Wednesday, April 9, 2014

Review: (Toronto / Theatre) Trudeau and the FLQ

A Fab Trip back to the Birth of Separatism 
by Spencer Malthouse

So Trudeau and the FLQ presented by VideoCabaret, part of the History of the Village of the Small Huts series, was profound in two distinct ways. Allow me to start with the historical before progressing to the histrionic. 

In the first, it’s hard to imagine a more pertinent topic in the wake of the PQ’s shattering defeat Monday. Writer/director Michael Hollingsworth strongly suggests that the Parti Quebecois was born of the alienation of Quebeckers during the FLQ crisis and the War Measures Act. He portrays the FLQ as a small band of radicals and hippies committed to creating a revolution for the sake of revolution. Trudeau, meanwhile, is a proud idealist determined to put Quebec in its place (inside of Canada). Separatism, Hollingsworth argues, was born of arrogant radicalism on both sides.  

In the second profundity, VideoCabaret presents an intense audio-visual experience that is as weird as it is captivating. In the context of theatre struggling to re-efine itself in the age of accessible quality cinema, this well-established troupe has perfected a style that is a delightful parody of both mediums spliced with camp frivolity. Gorgeous costumes and a funkalicious soundtrack complement the technical genius of the show. 

The cast is immensely talented and energetic. Mac Fyfe’s Trudeau looks like Robert Pattinson playing Heath Ledger’s Joker, but his voice, mannerisms, and hilarious eyes capture Trudeau with just the right mix of flamboyance and acerbity. The portrayal is lovingly critical. While all of the other actors are to be commended for their plethora of dynamic characters, Michaela Washburn stood out for her incredibly distinct characters and her lovably lisping, weak-kneed Lester Pearson.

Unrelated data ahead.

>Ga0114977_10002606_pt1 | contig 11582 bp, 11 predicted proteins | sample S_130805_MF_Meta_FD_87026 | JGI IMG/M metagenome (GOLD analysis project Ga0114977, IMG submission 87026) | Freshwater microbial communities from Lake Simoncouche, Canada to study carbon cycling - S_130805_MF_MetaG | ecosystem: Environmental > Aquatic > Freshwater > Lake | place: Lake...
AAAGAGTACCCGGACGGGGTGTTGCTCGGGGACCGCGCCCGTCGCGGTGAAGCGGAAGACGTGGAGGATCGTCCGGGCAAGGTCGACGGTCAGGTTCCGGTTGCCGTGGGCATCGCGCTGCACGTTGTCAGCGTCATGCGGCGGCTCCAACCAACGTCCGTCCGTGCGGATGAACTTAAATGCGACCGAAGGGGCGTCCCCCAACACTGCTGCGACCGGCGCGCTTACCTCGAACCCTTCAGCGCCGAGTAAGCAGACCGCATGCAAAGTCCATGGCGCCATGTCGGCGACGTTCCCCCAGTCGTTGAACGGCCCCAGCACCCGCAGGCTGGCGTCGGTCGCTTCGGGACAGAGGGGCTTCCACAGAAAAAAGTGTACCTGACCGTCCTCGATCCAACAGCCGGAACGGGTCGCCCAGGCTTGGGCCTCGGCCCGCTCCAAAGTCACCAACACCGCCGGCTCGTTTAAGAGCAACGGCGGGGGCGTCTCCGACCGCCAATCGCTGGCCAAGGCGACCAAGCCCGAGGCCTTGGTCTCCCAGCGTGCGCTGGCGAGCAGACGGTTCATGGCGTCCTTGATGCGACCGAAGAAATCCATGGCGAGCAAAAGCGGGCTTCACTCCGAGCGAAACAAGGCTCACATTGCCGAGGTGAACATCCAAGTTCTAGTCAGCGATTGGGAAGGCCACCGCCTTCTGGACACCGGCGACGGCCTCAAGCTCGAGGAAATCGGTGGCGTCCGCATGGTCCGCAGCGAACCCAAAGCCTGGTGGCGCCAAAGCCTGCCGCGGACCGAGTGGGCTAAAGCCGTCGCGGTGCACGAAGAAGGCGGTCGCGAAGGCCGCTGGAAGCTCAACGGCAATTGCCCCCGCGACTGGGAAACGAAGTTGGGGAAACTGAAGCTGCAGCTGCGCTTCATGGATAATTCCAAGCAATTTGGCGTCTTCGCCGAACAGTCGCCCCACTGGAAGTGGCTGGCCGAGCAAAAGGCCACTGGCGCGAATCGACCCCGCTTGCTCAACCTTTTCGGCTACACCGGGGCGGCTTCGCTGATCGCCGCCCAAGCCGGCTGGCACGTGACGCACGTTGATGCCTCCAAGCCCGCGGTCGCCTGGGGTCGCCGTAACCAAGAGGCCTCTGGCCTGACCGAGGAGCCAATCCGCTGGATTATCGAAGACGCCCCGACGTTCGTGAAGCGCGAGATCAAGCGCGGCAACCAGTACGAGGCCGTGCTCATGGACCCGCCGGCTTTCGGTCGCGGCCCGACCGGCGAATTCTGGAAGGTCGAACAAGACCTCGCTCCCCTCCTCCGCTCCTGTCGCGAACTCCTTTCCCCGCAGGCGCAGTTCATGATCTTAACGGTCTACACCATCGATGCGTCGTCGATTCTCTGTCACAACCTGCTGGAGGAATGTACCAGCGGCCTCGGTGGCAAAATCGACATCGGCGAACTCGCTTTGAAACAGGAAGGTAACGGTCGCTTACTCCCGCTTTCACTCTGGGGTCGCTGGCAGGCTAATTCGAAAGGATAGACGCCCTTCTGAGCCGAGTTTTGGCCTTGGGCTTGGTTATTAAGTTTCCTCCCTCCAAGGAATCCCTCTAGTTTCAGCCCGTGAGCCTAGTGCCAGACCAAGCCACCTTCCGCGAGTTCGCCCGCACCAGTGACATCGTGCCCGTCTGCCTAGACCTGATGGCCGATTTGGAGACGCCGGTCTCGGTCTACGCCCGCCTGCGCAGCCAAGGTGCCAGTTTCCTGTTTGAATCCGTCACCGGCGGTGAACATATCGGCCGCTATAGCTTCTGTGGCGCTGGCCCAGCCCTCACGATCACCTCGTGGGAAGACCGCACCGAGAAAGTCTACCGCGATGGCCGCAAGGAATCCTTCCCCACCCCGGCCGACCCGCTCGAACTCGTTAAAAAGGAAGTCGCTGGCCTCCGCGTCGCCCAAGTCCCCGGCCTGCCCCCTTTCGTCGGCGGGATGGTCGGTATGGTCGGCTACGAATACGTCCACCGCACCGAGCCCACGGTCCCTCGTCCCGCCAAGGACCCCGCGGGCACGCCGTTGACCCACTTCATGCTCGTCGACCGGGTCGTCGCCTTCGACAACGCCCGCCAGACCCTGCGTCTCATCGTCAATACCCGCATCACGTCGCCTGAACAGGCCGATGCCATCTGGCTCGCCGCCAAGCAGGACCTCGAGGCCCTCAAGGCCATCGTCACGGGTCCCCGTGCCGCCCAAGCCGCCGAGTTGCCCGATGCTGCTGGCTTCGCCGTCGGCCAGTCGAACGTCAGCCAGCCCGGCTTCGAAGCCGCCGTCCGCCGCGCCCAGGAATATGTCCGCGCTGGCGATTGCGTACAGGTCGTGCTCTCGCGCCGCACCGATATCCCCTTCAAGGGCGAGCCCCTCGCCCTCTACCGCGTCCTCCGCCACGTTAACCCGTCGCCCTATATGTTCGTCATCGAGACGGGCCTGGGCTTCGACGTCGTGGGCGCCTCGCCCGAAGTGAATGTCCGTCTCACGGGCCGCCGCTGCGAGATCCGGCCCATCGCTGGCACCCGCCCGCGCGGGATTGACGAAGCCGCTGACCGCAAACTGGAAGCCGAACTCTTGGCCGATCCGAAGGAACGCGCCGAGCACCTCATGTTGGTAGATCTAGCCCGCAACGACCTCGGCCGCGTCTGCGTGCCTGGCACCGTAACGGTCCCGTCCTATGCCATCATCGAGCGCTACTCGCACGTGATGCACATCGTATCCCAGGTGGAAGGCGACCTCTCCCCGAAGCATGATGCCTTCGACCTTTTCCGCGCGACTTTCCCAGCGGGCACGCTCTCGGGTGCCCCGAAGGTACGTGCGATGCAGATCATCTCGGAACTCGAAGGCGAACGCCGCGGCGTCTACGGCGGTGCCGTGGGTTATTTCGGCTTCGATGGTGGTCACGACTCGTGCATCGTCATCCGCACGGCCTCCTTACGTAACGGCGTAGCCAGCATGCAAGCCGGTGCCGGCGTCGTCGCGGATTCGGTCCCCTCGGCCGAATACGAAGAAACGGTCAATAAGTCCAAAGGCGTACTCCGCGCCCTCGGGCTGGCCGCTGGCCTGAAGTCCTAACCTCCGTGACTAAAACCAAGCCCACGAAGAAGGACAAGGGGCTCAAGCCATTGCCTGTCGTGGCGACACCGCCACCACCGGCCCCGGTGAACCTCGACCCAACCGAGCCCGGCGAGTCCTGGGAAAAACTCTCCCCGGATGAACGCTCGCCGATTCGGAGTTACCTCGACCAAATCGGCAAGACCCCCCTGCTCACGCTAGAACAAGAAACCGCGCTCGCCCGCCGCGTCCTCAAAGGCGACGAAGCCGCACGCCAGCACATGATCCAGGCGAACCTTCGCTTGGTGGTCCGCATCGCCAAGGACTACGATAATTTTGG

This show is captivating and despite its lengthy two and a half hours I found myself eagerly anticipating each scene. I do think that some of the excess dialogue and a scene or two could have been cut in order to tighten the run. In addition, the cast members really must perfect their Quebecker h’accents. This is Trudeau and the FLQ – identity and nationalism based fundamentally in language – so you really need to get the accents right. 

Go see this play. Do it now. I recommend Trudeau and the FLQ and all VideoCabaret shows to everyone regardless of your interest in Canadian political history or theatre. You will enjoy it. 

April 3 - May 10

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